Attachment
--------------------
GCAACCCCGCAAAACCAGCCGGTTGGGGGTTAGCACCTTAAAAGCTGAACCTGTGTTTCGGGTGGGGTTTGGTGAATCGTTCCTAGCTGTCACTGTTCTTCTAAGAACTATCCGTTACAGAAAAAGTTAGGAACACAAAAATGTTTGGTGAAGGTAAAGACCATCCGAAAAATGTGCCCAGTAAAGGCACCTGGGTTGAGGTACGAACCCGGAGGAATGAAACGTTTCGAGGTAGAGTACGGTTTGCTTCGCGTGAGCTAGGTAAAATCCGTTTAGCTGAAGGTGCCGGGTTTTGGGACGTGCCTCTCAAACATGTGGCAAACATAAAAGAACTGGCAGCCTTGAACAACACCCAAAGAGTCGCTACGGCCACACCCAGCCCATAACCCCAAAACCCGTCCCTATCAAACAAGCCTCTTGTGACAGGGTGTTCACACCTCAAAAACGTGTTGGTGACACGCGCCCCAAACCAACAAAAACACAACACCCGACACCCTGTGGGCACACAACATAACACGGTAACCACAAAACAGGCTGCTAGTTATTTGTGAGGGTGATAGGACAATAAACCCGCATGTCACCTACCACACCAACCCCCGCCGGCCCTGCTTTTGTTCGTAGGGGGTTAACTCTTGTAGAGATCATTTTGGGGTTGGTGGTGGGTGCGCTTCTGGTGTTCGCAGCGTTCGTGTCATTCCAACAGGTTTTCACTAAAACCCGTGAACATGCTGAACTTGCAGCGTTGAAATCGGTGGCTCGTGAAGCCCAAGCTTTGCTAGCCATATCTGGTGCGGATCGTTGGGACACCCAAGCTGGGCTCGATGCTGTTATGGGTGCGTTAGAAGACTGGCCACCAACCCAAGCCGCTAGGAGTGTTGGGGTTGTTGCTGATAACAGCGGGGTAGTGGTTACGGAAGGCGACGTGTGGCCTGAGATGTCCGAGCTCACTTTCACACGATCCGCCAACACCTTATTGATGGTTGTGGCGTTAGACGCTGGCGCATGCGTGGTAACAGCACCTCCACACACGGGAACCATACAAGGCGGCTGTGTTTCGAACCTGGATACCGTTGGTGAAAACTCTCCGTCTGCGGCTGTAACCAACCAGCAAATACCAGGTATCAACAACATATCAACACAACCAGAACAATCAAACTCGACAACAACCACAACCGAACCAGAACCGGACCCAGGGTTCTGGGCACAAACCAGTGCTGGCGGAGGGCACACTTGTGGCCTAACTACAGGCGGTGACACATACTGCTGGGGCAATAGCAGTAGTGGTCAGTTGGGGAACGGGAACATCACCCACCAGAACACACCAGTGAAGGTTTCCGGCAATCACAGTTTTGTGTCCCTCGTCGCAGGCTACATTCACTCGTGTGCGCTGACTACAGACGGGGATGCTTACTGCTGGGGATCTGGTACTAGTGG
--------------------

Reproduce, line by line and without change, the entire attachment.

GCAACCCCGCAAAACCAGCCGGTTGGGGGTTAGCACCTTAAAAGCTGAACCTGTGTTTCGGGTGGGGTTTGGTGAATCGTTCCTAGCTGTCACTGTTCTTCTAAGAACTATCCGTTACAGAAAAAGTTAGGAACACAAAAATGTTTGGTGAAGGTAAAGACCATCCGAAAAATGTGCCCAGTAAAGGCACCTGGGTTGAGGTACGAACCCGGAGGAATGAAACGTTTCGAGGTAGAGTACGGTTTGCTTCGCGTGAGCTAGGTAAAATCCGTTTAGCTGAAGGTGCCGGGTTTTGGGACGTGCCTCTCAAACATGTGGCAAACATAAAAGAACTGGCAGCCTTGAACAACACCCAAAGAGTCGCTACGGCCACACCCAGCCCATAACCCCAAAACCCGTCCCTATCAAACAAGCCTCTTGTGACAGGGTGTTCACACCTCAAAAACGTGTTGGTGACACGCGCCCCAAACCAACAAAAACACAACACCCGACACCCTGTGGGCACACAACATAACACGGTAACCACAAAACAGGCTGCTAGTTATTTGTGAGGGTGATAGGACAATAAACCCGCATGTCACCTACCACACCAACCCCCGCCGGCCCTGCTTTTGTTCGTAGGGGGTTAACTCTTGTAGAGATCATTTTGGGGTTGGTGGTGGGTGCGCTTCTGGTGTTCGCAGCGTTCGTGTCATTCCAACAGGTTTTCACTAAAACCCGTGAACATGCTGAACTTGCAGCGTTGAAATCGGTGGCTCGTGAAGCCCAAGCTTTGCTAGCCATATCTGGTGCGGATCGTTGGGACACCCAAGCTGGGCTCGATGCTGTTATGGGTGCGTTAGAAGACTGGCCACCAACCCAAGCCGCTAGGAGTGTTGGGGTTGTTGCTGATAACAGCGGGGTAGTGGTTACGGAAGGCGACGTGTGGCCTGAGATGTCCGAGCTCACTTTCACACGATCCGCCAACACCTTATTGATGGTTGTGGCGTTAGACGCTGGCGCATGCGTGGTAACAGCACCTCCACACACGGGAACCATACAAGGCGGCTGTGTTTCGAACCTGGATACCGTTGGTGAAAACTCTCCGTCTGCGGCTGTAACCAACCAGCAAATACCAGGTATCAACAACATATCAACACAACCAGAACAATCAAACTCGACAACAACCACAACCGAACCAGAACCGGACCCAGGGTTCTGGGCACAAACCAGTGCTGGCGGAGGGCACACTTGTGGCCTAACTACAGGCGGTGACACATACTGCTGGGGCAATAGCAGTAGTGGTCAGTTGGGGAACGGGAACATCACCCACCAGAACACACCAGTGAAGGTTTCCGGCAATCACAGTTTTGTGTCCCTCGTCGCAGGCTACATTCACTCGTGTGCGCTGACTACAGACGGGGATGCTTACTGCTGGGGATCTGGTACTAGTGG